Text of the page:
People in open relationships often talk about rules—what they should be, whether or not to have any, what to do if they're broken. This can be especially important for people just starting out or thinking about embarking on an open relationship. One of the most often contended topics on this front is love. And so I get questions nearly every day that go something like this.
My husband and I are at the beginning of an open relationship. I understand the difference between love and sex and was wondering if you have ground rules with your husband as I have told mine: DON'T FALL IN LOVE. Is this a reality or am I kidding myself? I love my husband, and he loves me. I just find he is happier having the freedom to have a sexual relationship elsewhere.
Hopeful in the Heartland
The answer to Hopeful's question is yes—and no. A couple can set whatever rules it likes including the "Don't Fall in Love" rule, which plenty of open couples have and are able to follow. In order to make that work, they often also have the "Don't Sleep With the Same Person Twice," "Only See People Out of Town," and/or "No Correspondence Beyond Date Setting" rules.
Open relationships are about setting up the kinds of boundaries that 1) make you feel comfortable and 2) are workable. Because, what's the point if all you're doing is setting yourself up for failure? If a couple sets the rules, follows them, and is honest about whether or not those rules are working for them, they can have a reasonable expectation of success.
But there's another key to open relationships: flexibility. And without that, you are much less likely to make any kind of relationship work, let alone an open one. In my open marriage, it's all about communication and renegotiation. We had an "Only Out of Town" rule and a "No Love" rule (after our first girlfriend) for the first few years. They worked splendidly—until I met Jemma, my now girlfriend of a year and nine months.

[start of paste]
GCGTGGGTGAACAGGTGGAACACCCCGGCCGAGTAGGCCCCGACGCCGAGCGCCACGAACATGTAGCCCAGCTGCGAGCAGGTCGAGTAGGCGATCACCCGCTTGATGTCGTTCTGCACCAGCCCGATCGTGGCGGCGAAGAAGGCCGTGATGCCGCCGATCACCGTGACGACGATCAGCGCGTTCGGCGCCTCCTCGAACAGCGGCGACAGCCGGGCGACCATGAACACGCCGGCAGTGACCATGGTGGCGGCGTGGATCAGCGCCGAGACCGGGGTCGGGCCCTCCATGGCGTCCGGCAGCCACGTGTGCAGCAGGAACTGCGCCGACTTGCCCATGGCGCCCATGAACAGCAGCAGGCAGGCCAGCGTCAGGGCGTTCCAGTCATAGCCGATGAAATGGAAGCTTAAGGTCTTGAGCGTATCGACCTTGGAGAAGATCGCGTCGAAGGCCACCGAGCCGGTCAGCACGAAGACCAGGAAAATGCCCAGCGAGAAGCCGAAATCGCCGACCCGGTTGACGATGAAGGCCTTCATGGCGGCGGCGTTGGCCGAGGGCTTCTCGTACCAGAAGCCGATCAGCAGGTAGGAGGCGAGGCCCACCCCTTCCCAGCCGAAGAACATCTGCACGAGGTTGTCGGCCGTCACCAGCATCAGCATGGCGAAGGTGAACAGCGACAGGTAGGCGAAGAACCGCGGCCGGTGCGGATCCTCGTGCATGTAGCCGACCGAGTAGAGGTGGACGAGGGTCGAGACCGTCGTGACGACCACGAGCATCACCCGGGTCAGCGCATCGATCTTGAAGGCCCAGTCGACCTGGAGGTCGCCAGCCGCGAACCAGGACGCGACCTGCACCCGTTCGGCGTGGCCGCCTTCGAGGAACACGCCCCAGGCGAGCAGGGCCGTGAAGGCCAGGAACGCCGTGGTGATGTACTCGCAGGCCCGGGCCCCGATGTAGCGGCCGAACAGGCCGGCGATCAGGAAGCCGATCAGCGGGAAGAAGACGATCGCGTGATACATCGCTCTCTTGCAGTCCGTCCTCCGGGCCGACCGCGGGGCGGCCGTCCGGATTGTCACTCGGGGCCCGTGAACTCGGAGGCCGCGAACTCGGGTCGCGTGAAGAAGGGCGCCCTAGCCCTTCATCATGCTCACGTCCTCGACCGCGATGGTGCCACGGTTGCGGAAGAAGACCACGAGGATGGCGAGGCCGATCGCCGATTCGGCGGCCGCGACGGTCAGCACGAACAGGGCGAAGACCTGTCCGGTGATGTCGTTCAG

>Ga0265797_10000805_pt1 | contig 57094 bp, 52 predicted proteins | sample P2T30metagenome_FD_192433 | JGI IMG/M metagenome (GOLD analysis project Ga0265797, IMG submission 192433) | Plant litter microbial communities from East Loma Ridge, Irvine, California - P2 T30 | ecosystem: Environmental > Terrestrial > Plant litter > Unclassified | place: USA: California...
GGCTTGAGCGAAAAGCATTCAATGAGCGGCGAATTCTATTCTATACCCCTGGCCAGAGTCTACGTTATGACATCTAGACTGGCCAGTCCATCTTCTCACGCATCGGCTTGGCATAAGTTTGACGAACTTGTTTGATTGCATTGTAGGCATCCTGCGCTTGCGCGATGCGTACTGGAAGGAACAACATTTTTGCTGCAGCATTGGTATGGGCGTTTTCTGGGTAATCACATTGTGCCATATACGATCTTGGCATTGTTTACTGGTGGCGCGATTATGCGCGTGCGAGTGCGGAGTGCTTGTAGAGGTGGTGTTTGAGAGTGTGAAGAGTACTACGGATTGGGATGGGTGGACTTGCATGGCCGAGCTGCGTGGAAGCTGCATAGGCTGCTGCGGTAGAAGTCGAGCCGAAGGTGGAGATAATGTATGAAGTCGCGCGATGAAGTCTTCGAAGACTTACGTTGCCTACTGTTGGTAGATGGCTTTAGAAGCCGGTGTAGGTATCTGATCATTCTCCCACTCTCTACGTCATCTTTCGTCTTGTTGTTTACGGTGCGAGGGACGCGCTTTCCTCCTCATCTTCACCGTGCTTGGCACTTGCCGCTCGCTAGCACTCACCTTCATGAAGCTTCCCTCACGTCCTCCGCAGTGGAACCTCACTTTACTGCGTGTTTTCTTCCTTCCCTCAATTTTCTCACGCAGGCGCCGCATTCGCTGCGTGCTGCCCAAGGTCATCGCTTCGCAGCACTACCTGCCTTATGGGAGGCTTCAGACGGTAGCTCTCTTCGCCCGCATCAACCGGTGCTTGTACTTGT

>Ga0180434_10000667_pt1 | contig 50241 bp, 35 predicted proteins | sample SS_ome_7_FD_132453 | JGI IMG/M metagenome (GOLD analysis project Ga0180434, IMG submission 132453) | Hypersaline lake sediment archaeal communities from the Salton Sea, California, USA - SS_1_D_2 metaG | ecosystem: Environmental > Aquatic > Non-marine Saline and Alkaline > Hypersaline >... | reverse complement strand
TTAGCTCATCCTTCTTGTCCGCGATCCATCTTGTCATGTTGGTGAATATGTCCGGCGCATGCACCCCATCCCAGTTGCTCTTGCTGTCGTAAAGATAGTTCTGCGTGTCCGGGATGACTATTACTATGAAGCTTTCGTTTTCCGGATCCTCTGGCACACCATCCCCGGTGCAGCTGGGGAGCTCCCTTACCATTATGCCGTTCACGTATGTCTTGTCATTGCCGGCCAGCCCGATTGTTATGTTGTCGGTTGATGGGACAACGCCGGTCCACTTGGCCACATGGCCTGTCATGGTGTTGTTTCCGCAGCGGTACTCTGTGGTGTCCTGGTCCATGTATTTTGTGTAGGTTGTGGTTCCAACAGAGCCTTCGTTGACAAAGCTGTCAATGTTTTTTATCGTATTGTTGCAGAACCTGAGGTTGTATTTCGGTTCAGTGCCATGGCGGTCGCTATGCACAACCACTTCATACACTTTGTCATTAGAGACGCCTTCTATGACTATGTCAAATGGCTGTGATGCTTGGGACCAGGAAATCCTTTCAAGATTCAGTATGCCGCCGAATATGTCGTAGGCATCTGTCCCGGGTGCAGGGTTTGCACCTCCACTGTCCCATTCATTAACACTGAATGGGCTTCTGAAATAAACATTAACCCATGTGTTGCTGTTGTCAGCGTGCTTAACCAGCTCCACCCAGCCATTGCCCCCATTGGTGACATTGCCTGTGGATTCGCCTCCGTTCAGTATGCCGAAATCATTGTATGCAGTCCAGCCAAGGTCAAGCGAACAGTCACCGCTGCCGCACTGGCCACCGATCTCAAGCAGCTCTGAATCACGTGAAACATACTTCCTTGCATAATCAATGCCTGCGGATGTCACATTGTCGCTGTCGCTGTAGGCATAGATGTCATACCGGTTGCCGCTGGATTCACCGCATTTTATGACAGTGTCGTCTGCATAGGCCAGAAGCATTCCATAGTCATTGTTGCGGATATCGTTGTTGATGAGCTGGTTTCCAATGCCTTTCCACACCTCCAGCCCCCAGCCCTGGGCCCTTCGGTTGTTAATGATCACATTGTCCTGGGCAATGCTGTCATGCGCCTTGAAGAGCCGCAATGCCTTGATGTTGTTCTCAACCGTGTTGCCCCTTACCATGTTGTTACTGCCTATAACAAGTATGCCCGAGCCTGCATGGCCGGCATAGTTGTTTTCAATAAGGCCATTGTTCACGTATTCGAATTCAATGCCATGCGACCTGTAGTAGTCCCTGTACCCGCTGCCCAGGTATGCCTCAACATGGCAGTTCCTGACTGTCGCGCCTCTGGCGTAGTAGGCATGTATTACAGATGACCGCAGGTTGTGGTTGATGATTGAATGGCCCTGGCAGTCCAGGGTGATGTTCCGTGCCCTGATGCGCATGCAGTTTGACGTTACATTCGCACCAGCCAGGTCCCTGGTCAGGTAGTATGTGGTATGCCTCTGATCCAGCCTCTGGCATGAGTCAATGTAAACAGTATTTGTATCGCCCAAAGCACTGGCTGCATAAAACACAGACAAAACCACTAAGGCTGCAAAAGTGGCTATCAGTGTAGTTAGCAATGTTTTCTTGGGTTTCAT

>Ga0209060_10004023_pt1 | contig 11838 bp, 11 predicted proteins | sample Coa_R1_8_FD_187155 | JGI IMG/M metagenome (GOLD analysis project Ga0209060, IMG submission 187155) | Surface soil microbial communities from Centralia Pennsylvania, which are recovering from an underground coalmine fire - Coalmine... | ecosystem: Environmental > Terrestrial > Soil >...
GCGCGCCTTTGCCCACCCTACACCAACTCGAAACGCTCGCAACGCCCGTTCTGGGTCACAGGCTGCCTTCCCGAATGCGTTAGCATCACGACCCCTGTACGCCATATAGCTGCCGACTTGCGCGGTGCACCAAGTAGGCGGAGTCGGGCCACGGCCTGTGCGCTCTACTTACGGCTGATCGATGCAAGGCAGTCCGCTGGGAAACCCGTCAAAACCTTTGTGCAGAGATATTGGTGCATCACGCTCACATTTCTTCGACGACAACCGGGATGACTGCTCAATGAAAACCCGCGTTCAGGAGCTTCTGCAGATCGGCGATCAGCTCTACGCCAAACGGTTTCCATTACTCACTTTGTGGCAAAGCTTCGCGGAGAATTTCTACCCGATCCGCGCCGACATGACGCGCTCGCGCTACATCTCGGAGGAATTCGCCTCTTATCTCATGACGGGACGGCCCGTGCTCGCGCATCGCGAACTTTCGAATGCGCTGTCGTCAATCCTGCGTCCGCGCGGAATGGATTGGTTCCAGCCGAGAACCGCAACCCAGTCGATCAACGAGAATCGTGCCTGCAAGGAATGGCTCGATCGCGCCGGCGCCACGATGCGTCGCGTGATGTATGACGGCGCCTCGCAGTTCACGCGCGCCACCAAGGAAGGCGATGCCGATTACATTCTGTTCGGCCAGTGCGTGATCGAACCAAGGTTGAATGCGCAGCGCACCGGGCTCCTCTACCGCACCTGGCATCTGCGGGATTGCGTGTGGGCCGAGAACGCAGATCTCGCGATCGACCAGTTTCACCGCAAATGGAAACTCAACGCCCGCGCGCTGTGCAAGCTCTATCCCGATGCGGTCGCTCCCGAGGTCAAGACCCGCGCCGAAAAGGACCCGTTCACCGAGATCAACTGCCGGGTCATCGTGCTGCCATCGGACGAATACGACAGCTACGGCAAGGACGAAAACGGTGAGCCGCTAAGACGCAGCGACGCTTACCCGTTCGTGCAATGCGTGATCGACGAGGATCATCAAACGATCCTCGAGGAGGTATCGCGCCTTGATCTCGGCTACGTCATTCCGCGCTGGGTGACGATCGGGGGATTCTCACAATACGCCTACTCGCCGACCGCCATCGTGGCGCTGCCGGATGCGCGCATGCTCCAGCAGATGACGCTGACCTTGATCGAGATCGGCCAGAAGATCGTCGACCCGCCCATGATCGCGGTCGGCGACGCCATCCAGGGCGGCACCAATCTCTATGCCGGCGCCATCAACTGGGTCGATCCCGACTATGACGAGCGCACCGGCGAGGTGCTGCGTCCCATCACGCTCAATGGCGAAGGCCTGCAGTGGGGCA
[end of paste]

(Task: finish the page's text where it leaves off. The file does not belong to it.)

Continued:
When I met her, I never imagined we'd be more than friends. So when it seemed to be turning into something else, I went to my husband and asked him what he'd think of Jemma being my girlfriend. Luckily, he was delighted. Despite it breaking the rules, he had seen our friendship develop and adored both her and who I was when I was with her. That is, less needy and more calm. (More about that next week.)
The first rule (the out of town one) was, naturally, much easier to consider ditching. The second one, well, not so much. Wouldn't that be going against everything we talked about in deciding to open our relationship? Sex is just sex. Love is a different story. The only people we love romantically (my husband and I, that is) are each other. That's why we're married in the first place. You can't love two people in that way at the same time. Right?
For us it turns out, quite the opposite is true. Although sex can be just sex. It doesn't have to be, even when it comes to relationships outside of our marriage. Love begets love. It doesn't cancel out that which came before it because love, contrary to popular belief, is not a limited commodity.